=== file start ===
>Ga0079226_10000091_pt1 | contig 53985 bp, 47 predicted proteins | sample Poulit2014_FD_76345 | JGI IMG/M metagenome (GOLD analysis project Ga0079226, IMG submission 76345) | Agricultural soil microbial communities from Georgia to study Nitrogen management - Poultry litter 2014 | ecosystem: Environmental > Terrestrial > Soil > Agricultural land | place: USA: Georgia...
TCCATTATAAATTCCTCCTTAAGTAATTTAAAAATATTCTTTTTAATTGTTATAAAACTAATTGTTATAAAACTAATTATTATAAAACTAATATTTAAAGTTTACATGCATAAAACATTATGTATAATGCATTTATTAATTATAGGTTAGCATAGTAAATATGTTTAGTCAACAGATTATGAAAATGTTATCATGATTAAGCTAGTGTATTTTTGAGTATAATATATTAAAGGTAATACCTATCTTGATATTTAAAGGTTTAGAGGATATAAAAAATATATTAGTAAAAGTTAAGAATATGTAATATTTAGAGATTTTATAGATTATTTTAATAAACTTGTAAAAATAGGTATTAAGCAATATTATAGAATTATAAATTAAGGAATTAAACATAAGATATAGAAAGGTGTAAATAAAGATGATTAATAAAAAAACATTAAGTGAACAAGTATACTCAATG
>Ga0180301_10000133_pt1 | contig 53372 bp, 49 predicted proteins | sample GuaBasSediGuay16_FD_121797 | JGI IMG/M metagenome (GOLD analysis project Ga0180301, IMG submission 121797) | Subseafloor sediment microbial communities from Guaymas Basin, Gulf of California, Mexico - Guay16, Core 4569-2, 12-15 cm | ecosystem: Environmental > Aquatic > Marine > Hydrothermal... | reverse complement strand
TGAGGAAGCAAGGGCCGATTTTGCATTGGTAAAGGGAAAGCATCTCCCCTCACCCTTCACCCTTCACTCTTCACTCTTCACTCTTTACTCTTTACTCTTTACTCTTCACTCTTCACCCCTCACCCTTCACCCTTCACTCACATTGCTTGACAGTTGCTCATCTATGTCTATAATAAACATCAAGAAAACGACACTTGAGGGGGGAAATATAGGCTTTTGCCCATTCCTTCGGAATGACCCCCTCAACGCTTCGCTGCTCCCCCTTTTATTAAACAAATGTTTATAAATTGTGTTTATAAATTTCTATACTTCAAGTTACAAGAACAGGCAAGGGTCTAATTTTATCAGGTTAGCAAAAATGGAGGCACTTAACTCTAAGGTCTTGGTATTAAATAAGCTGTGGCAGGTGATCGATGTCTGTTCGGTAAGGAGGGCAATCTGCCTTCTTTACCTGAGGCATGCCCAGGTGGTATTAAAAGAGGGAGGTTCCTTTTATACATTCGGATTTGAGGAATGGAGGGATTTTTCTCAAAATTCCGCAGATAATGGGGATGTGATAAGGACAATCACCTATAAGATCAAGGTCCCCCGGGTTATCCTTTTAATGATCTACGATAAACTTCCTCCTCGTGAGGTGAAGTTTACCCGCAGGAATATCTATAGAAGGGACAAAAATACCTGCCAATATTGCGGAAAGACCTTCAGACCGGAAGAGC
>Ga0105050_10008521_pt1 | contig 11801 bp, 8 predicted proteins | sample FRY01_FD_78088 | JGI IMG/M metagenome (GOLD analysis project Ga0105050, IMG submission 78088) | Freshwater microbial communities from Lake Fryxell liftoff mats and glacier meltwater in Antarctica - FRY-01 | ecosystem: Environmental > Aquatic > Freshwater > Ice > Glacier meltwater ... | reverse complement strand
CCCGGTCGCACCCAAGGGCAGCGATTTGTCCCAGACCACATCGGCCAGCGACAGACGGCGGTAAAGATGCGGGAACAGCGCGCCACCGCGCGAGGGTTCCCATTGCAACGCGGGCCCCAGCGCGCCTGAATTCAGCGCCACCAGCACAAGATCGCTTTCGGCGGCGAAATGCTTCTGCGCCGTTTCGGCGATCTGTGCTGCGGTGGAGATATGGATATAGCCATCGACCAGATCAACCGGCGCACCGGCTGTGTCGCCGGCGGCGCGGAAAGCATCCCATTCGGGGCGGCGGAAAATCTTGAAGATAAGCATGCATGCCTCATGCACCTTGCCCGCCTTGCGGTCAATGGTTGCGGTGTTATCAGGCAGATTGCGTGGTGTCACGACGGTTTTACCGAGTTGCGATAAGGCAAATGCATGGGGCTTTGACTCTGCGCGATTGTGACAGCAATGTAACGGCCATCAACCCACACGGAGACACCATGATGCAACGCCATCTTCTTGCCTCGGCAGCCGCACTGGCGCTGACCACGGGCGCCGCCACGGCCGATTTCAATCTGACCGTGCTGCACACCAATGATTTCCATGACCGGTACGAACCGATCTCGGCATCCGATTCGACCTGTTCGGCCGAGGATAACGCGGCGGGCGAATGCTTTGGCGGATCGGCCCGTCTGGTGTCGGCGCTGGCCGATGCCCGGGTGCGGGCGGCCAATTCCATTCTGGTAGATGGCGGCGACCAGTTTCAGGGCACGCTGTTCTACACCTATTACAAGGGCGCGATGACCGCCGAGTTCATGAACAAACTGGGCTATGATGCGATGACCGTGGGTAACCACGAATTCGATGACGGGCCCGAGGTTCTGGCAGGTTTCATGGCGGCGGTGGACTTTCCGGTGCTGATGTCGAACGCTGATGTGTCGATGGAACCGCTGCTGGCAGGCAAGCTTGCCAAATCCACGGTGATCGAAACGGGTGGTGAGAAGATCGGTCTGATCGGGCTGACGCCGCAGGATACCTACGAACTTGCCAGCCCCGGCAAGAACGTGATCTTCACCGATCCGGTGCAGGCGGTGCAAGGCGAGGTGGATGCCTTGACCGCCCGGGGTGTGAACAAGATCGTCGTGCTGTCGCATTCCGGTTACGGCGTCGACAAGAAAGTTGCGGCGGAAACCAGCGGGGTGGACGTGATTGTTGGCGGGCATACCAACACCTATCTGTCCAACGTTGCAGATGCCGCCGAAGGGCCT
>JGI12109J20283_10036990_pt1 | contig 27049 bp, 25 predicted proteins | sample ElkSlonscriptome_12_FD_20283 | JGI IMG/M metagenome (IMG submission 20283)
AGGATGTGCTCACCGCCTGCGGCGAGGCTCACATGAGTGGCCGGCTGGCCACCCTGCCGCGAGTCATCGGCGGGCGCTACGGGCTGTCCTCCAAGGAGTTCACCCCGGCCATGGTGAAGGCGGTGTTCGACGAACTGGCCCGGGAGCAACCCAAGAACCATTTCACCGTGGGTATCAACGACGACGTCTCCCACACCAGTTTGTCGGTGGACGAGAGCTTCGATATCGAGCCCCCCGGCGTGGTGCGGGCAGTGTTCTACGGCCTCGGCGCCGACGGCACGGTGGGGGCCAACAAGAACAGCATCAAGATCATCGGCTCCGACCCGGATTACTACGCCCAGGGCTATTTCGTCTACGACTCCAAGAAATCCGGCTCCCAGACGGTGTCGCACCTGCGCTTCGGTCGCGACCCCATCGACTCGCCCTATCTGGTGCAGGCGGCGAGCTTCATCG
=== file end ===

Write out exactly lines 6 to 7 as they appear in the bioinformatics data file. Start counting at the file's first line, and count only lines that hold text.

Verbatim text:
CCCGGTCGCACCCAAGGGCAGCGATTTGTCCCAGACCACATCGGCCAGCGACAGACGGCGGTAAAGATGCGGGAACAGCGCGCCACCGCGCGAGGGTTCCCATTGCAACGCGGGCCCCAGCGCGCCTGAATTCAGCGCCACCAGCACAAGATCGCTTTCGGCGGCGAAATGCTTCTGCGCCGTTTCGGCGATCTGTGCTGCGGTGGAGATATGGATATAGCCATCGACCAGATCAACCGGCGCACCGGCTGTGTCGCCGGCGGCGCGGAAAGCATCCCATTCGGGGCGGCGGAAAATCTTGAAGATAAGCATGCATGCCTCATGCACCTTGCCCGCCTTGCGGTCAATGGTTGCGGTGTTATCAGGCAGATTGCGTGGTGTCACGACGGTTTTACCGAGTTGCGATAAGGCAAATGCATGGGGCTTTGACTCTGCGCGATTGTGACAGCAATGTAACGGCCATCAACCCACACGGAGACACCATGATGCAACGCCATCTTCTTGCCTCGGCAGCCGCACTGGCGCTGACCACGGGCGCCGCCACGGCCGATTTCAATCTGACCGTGCTGCACACCAATGATTTCCATGACCGGTACGAACCGATCTCGGCATCCGATTCGACCTGTTCGGCCGAGGATAACGCGGCGGGCGAATGCTTTGGCGGATCGGCCCGTCTGGTGTCGGCGCTGGCCGATGCCCGGGTGCGGGCGGCCAATTCCATTCTGGTAGATGGCGGCGACCAGTTTCAGGGCACGCTGTTCTACACCTATTACAAGGGCGCGATGACCGCCGAGTTCATGAACAAACTGGGCTATGATGCGATGACCGTGGGTAACCACGAATTCGATGACGGGCCCGAGGTTCTGGCAGGTTTCATGGCGGCGGTGGACTTTCCGGTGCTGATGTCGAACGCTGATGTGTCGATGGAACCGCTGCTGGCAGGCAAGCTTGCCAAATCCACGGTGATCGAAACGGGTGGTGAGAAGATCGGTCTGATCGGGCTGACGCCGCAGGATACCTACGAACTTGCCAGCCCCGGCAAGAACGTGATCTTCACCGATCCGGTGCAGGCGGTGCAAGGCGAGGTGGATGCCTTGACCGCCCGGGGTGTGAACAAGATCGTCGTGCTGTCGCATTCCGGTTACGGCGTCGACAAGAAAGTTGCGGCGGAAACCAGCGGGGTGGACGTGATTGTTGGCGGGCATACCAACACCTATCTGTCCAACGTTGCAGATGCCGCCGAAGGGCCT
>JGI12109J20283_10036990_pt1 | contig 27049 bp, 25 predicted proteins | sample ElkSlonscriptome_12_FD_20283 | JGI IMG/M metagenome (IMG submission 20283)